Sundanese music

Karawitan, Ketuk Tilu, Jaipongan, Gamelan Degung, Death Metal and similar

November 12, 2014 — July 13, 2018

South East Asia

Brief notes towards taxonomy and pointers to real ethnomusicological references on Sundanese music. For music from my own residency in Bandung specifically, see hiteklotek, or the lotekno blog.

1 Genres you need to know

1.1 Karawitan

Ancient religious instrumental trance music. Check out this neat hybrid: Indian vocals meet Tarawangsa and Jentreng at Padjadjaran University

More traditional…

1.2 Gamelan Degung

What you (for almost any value of you) think of when you hear about Indonesian music is gamelan. Gamelan Degung is a particularly Sundanese variant.

Todo: write down scale.

1.3 Jaipong and ketuk tilu

Jaipongan: 1970s hybrid between Brazilian pop music and traditional ketuk tilu styles. Queerly subterranean. Sounds like music from ancient outer space, but claimed to be the child of a government vehicle bureaucrat.

I really want to remix Tati Saleh.

1.4 Jipeng

Western instruments twisted into playing descendant of traditional trance music.

This one is by Yoyo Yogasmana, the spokesperson of Cipta Gelar

1.5 Pop Sunda/Popdut

Wikipedia, cover for me won’t you?.

Detty Kurnia. Darso.

1.6 Angklung dogdog lojor

See Palmer Keen on Ciptagelar’s Anglung.

1.7 (Death/Black/other) metal

Ujung Berung and the black metal-versus-traditional-religious music deserves a whole book of its own; indeed, there are whole books on this, and also journal articles, and I will post links here soon.

1.8 Reak

Trance and weirdness in Ujung Berung; See Palmer Keen on Reak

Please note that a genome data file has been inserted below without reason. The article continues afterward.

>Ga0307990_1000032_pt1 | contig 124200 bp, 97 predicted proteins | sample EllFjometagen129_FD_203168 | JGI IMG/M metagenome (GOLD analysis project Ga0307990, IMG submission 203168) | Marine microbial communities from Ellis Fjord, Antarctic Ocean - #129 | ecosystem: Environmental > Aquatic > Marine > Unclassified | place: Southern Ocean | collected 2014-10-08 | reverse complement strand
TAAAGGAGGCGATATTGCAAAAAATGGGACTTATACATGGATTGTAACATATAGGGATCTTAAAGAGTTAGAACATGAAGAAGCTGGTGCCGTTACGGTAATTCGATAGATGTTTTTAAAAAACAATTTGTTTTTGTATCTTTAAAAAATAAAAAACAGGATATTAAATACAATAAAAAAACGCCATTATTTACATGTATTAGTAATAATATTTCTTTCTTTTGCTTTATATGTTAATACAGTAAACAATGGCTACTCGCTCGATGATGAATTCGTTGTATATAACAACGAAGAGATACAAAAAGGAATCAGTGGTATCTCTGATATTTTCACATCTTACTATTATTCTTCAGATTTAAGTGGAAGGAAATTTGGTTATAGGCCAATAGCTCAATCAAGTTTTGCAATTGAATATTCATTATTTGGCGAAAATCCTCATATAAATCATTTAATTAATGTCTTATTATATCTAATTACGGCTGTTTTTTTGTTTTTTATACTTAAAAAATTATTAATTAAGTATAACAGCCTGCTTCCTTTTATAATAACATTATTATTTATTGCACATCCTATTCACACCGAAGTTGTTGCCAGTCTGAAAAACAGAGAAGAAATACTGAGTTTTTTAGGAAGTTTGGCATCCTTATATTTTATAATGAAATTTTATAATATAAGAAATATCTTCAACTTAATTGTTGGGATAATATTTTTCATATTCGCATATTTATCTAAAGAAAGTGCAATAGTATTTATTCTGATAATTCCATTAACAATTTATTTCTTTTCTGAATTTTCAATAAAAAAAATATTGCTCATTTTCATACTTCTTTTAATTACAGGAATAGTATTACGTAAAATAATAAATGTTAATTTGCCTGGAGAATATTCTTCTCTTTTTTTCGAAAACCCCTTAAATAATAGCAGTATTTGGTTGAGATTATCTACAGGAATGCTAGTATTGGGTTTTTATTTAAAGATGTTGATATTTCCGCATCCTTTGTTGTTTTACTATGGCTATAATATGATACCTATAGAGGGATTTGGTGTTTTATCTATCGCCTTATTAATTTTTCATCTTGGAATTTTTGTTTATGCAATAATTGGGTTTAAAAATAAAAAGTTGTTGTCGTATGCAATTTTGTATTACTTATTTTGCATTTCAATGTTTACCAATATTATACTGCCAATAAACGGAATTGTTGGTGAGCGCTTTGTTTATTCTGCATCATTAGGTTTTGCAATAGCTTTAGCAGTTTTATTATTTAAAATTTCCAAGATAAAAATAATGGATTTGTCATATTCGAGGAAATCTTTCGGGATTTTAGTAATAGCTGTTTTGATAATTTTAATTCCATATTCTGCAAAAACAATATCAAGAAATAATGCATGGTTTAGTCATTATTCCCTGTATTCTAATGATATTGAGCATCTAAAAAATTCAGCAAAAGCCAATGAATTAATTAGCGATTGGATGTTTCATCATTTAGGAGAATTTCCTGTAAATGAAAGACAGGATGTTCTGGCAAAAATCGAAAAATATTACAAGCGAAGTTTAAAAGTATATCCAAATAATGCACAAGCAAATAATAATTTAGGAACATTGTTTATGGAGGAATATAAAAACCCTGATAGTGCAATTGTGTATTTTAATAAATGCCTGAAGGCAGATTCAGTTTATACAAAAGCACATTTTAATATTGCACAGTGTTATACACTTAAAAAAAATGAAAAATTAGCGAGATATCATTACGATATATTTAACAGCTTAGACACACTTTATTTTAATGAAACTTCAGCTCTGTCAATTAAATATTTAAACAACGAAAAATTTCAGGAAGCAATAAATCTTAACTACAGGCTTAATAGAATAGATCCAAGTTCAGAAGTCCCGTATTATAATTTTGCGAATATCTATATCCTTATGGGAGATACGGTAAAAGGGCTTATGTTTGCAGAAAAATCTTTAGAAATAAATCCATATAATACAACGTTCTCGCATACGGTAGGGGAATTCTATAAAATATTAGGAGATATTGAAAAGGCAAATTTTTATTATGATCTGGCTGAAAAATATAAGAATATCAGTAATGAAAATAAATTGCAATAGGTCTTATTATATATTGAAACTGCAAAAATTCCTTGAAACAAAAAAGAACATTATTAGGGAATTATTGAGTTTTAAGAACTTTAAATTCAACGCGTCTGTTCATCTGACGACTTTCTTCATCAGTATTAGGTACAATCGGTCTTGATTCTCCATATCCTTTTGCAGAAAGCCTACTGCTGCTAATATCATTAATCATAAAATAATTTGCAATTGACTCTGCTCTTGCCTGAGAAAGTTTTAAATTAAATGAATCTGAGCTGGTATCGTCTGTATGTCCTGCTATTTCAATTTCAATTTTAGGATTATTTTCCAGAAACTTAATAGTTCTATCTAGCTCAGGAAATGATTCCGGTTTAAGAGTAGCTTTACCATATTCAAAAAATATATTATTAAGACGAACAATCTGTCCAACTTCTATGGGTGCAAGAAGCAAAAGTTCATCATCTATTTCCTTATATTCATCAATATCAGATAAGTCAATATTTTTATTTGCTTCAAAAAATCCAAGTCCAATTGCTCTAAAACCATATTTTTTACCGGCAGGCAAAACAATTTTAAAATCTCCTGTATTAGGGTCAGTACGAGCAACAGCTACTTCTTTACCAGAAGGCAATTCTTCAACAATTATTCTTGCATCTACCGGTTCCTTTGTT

1.9 Hardcore

Punks and zines and vegan tempeh-based diets.

1.10 Kacapi Suling/Tembang Sunda

19th century Cianjur courtly music, e.g..

1.11 Ronggeng

I don’t even know, but people seem to be excitedly making documentaries about it.

Or to get the full flavour, check out an hour of ronggeng and ketuk tilu.

Various friends assure me that the traditional version is much more salacious than I will see on Youtube, but I cannot speak to that assertion from personal experience.

2 Instruments

2.1 Tarawangsa

2.2 Jentreng

Alat Musik Jentreng di situs Dinas pariwisata dan kebudayaan Jawa Barat.

2.3 Karinding

Bamboo mouth harp.

2.4 Celeumpung

Tuned bamboo percussion.

2.5 Gendong

a.k.a. Kendang.

Drums you play with your hands and feet.

2.6 Kacapi

Local zither-equivalent.

2.7 Rebab

The fancy Tarawangsa is the Arabian-influenced rebab.

2.8 Gamelan

Gamelan is obsessively studied elsewhere, so I won’t discuss it here.

3 Karinding Attack

Live on Gunung Karimbi

3.1 Kimung 666 / ᮊᮤᮙᮥᮀ |᮶᮶᮶|

3.2 Okid / ᮇᮊᮤᮓ᮪### Jimbot / ᮏᮤᮙ᮪ᮘᮧᮒ᮪

3.3 Jimbot / ᮏᮤᮙ᮪ᮘᮧᮒ᮪### Man Jasad / ᮙᮔ᮪ ᮏᮞᮓ᮪

3.4 Man Jasad / ᮙᮔ᮪ ᮏᮞᮓ᮪## Cipta Gelar Gang

4 Cipta Gelar Gang

4.1 Ciung Wulung / ᮎᮤᮅᮀ ᮝᮥᮜᮥᮀ

4.2 Abah Ugi / ᮃᮘᮂ ᮅᮌᮤ

4.3 Satia Kulun / ᮞᮒᮤᮃ ᮊᮥᮜᮥᮔ᮪

Lingkung Seni Jipeng Pong Dut Kombinasi Satia Kulun Kasepuhan Cipta Gelar, or Satia Kulun, is a project of Bapak Am Soebali Ba and the village of Cipta Gelar.

4.4 Kang Yoyo & Ibu Umi / ᮚᮧᮚᮧ ᮓᮔ᮪ ᮅᮙᮤ

5 Bulé brigade

5.1 Kieran Ruffles/ᮊᮤᮈᮛᮔ᮪ ᮛᮥᮖᮨᮜ᮪ᮞ

5.2 Miriam Lyons/ᮙᮤᮛᮤᮃᮙ᮪ ᮜᮡᮧᮔ᮪ᮞ᮪

6 Common Room Gang

…and other friends of the Common Room.

6.1 Gustaff H Iskandar

7 Interesting locals I haven’t had time to work with

8 Tunings

Pelog, degung, slendro, madenda…

9 Interesting regions

10 Things to read/listen to

10.1 Websites and such

  • Palmer Keen auralarchipelago documents Sundanese music from some weird angles.

  • Pusaka Sunda is a source of contemporary gamelan Degung recordings and info by expat Sundanese. (if the main site is down, see Pusaka Sunda archived)

    In Indonesia, the word “pusaka” means “heirloom”; a pusaka object serves its owner as a concrete symbol of authority, legitimacy, lineage, and succession. “Sunda” is the historical placename for the highlands of the western part of the island of Java in Indonesia, the homeland of the Sundanese people. The Sundanese are patriotic Indonesians, but also look back to the medieval kingdom of Sunda and the Pajajaran Empire to define their identity.

  • Data Sunda’s tuning resource lists some tunings. I should just sonify them one rainy afternoon.

Figure 1: DU68 in the mix

11 Incoming